“It’s a machine, and it’s money, and you just get put on this indie rock cart, and it’s embarrassing.” –Justin Vernon. Straight from the horse’s mouth, is the summation of the ironic structure of indie culture. Justin Vernon, or Bon Iver, is a patriarch of the current indie music system, the poster child for creating your own music the way you want it and not having any corporate managers or marketing analysts to take orders from. Even he is not safe though, because as soon as the music industry realized how lucratively the indie brand could be monetized they attempted to swallow it whole. However they signed with an independent label and thus were able to continue their fight as champions of independent and experimental music.
Beer, music, movies, television, almost anything you can think of, has two sides of its corporate coin: the industrial, corporate culture and the independent side. Think Coors and Budweiser vs craft brewing, think Cannes film festival vs summer block busters. There is a constant fight, at least in the US, and it’s never quite clear who is winning. It’s no wonder that we’re fighting these battles on every front, considering we were the creators of the declaration of independence and the world’s base camp of liberty and freedom. (Sorry, it was tough to get through that without laughing) But regardless of what state our actual freedoms are in, considering the state of rigged elections and constant violations of our privacy, we still try to fight for the underdogs and keep formulaic bullshit from winning our money ALL of the time. Which is why we love our indie culture.
It’s hard to say what the toughest front in this war is. Craft beer probably used to be the flagbearer for the independent fight against the warhorses of Budweiser and Miller/Coors, but once the baby boomers and their love children finally give up the battle for their mass produced ‘lagers’ that fight is all but done. The quality and variety of craft beer is too strong to battle against. Even the most hardened devotees of bud and natty light graduate college (or high school) some time, and from this point of view it looks like the vast majority of people under thirty or forty are not going to grab the corporate water anymore, because craft brewing is making that same beer, but leagues better and only narrowly more expensive. Same with independent movies. Sure it’s tough to get a project off the ground, shooting for free, writing on spec, acting for nothing. However if you can hit the big leagues in any way, you’re suddenly in Park City Utah or the French Riviera for film festivals full of hungry producers trying to throw money at you. It’s still a tough system, but there’s no argument anymore. Me, you and your twelve year old brother all know that Clerks was better than Pacific Rim, and that all the money in Michael Bay’s very deep pockets can’t buy talent or art.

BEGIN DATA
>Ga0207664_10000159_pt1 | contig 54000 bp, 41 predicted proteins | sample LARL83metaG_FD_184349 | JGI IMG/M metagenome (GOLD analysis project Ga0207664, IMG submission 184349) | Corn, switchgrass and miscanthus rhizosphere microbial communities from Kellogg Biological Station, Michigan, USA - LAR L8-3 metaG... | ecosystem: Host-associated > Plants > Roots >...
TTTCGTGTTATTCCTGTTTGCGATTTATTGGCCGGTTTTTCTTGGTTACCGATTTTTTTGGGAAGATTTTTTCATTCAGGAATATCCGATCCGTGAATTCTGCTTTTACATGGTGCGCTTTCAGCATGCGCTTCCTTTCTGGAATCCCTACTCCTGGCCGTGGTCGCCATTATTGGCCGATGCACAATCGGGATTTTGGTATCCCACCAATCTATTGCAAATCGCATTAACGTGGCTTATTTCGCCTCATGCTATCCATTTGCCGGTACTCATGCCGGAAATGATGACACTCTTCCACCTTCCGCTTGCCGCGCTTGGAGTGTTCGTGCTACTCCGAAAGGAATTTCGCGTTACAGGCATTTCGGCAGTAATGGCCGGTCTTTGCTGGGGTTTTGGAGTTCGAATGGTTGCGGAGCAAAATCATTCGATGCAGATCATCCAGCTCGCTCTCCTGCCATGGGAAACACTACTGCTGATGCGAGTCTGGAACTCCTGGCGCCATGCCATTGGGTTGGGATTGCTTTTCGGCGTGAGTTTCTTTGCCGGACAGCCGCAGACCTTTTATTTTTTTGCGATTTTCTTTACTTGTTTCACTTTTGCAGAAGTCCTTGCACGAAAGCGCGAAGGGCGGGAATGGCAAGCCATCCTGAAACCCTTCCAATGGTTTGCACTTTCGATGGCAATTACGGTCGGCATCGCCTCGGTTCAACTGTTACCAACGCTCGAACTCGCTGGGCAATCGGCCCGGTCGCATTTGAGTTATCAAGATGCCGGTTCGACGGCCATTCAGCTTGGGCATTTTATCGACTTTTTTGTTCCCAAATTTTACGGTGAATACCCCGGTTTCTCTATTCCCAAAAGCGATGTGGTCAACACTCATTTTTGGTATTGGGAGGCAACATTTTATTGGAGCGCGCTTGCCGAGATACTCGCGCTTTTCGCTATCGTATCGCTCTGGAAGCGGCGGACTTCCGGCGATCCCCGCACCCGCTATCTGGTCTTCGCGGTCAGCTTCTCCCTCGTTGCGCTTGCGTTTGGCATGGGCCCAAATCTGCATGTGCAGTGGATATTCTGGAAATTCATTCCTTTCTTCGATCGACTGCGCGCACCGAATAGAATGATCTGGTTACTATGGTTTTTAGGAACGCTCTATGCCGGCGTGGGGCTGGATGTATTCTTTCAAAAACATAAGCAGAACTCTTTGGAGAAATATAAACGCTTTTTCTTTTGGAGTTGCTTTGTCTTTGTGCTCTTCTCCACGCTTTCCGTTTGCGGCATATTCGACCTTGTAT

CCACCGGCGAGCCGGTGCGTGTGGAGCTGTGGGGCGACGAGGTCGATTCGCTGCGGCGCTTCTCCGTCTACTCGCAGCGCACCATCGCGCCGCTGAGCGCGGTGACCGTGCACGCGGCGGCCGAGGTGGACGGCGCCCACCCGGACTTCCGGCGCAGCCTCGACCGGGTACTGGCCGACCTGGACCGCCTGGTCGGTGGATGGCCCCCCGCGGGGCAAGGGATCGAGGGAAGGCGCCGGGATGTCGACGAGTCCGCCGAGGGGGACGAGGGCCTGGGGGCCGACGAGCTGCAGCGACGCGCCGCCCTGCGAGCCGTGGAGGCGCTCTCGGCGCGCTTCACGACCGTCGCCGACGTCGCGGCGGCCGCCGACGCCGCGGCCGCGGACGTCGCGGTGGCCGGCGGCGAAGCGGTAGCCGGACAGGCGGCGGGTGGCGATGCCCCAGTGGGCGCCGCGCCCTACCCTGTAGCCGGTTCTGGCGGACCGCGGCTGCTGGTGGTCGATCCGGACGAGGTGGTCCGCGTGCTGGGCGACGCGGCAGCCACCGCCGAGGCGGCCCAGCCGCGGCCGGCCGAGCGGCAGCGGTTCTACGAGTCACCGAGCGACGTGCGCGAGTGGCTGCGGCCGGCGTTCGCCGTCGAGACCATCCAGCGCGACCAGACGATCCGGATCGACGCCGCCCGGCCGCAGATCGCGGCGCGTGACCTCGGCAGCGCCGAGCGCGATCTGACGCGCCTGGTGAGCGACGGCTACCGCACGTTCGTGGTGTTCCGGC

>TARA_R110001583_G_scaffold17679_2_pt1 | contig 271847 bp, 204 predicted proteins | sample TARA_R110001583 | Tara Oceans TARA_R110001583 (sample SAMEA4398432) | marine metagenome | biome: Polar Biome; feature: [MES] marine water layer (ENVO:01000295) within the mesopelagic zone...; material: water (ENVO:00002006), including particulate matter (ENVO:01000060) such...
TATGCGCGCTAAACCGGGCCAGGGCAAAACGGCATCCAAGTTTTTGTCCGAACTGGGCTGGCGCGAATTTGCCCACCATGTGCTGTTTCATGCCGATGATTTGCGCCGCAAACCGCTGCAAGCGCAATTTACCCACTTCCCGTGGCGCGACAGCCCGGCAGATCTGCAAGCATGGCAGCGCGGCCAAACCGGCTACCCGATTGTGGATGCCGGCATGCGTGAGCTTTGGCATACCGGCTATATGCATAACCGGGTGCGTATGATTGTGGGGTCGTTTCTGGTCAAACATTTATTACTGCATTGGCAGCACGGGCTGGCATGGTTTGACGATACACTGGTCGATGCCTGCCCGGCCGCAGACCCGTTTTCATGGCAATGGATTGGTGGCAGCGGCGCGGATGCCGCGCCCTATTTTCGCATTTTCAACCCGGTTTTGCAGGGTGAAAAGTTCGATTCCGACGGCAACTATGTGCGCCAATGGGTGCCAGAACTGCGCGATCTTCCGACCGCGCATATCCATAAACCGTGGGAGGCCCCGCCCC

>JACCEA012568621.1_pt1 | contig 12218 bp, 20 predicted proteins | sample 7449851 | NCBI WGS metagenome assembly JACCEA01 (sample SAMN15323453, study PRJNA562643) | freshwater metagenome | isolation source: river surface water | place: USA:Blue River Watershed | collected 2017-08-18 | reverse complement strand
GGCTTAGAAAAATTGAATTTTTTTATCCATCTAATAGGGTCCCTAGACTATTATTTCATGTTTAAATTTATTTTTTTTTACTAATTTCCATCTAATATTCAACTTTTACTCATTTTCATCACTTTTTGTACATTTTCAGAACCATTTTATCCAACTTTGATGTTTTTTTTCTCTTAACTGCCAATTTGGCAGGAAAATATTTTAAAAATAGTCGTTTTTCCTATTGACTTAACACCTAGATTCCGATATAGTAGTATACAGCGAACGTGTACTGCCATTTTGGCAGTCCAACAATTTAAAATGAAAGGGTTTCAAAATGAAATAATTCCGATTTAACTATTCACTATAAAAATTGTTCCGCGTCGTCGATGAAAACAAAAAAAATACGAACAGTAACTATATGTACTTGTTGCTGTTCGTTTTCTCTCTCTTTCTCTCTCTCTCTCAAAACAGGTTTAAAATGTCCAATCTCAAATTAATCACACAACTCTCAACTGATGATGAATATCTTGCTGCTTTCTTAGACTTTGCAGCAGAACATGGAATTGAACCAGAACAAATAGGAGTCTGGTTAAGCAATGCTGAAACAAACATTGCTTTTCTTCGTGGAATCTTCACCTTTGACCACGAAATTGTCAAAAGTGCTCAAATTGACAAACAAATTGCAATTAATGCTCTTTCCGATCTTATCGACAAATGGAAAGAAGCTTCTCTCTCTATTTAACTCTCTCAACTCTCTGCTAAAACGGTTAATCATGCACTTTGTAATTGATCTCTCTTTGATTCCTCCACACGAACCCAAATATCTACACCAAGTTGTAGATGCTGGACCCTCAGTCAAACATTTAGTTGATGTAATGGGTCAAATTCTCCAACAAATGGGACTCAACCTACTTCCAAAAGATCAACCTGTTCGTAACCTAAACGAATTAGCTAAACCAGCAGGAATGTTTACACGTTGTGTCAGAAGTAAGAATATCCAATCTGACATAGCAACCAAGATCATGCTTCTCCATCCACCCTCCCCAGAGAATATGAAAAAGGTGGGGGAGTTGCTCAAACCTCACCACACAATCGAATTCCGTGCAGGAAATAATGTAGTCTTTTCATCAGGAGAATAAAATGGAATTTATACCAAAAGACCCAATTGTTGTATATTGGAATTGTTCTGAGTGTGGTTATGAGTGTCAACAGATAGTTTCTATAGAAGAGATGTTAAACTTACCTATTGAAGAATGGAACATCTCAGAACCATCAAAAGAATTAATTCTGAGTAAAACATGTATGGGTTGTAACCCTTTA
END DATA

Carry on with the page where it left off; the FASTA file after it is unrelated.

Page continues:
The newest front, one that has been fighting an uphill battle for a few years now, is television. The cable and dish systems have been a hard nut to crack, and are fighting tooth and nail. The television industry works in such a conglomerated and subscriptive way that keeps people around for much longer than they should or want to be. The problem is it’s not an everyday decision. Every time you put on music, you have the choice between the corporate and the outsider. Every time you go to the liquor store you have the option to go for something new instead of another twelve pack of bud. Subscriptions are hard to break though, since they’re automatically billed for the next month, and there’s no cooler in front of you with Dish network on one side and Netflix on the other. Netflix wasn’t even supporting independent television for a long time, since they had to start with shows produced on actual cable networks to even be viable. Now, however, we have seen the new waves of programming from Netflix and other independent channels and they are showing just how expansive and innovative unhindered television can be. Shows like Silicon Valley and Veep on HBO are cuttingly witty and give us a not-as-satirical-as-it-seems view into the workings of places most of us only have a superficial knowledge of, and Netflix’s repertoire of shows produced in house is constantly being fleshed out, with shows like ‘Stranger Things’ and ‘Love’ giving us depth, emotionality and a punch of realism that cable TV has almost completely lost in the last few decades.
In addition to Netflix’s great host of originals, it seems that they are even willing to help out shows that they didn’t even produce. Recently ‘The Jamz’, a workplace sitcom about radio DJs in Chicago appeared on the service, but with only four episodes. With a little digging it comes out that this show was shot entirely without sponsorship, with no network at all, independent or otherwise. It’s an original take on an old genre, with a few mildly well-known actors but mostly totally new faces creating a fun atmosphere that will catch you off guard with hilarious gems scattered throughout the fast dialogue and unconventional relationships. Will ‘The Jamz’ be picked up by Netflix after this trial period? Will it sit with the rest of the shows that were dropped before their time, a la ‘Freaks and Geeks’ or ‘Firefly’? Who knows, but it shows a promising divergence in what only a few years ago was a business so streamlined and controlled that once your show got picked up by NBC or FOX, you went out and bought three Ferrari’s because you could be sure, good or bad, formulaic or downright pandering, that you were going to be on TV for a long, long time.
This article was written by Jake Perry, a writer for dusk magazine.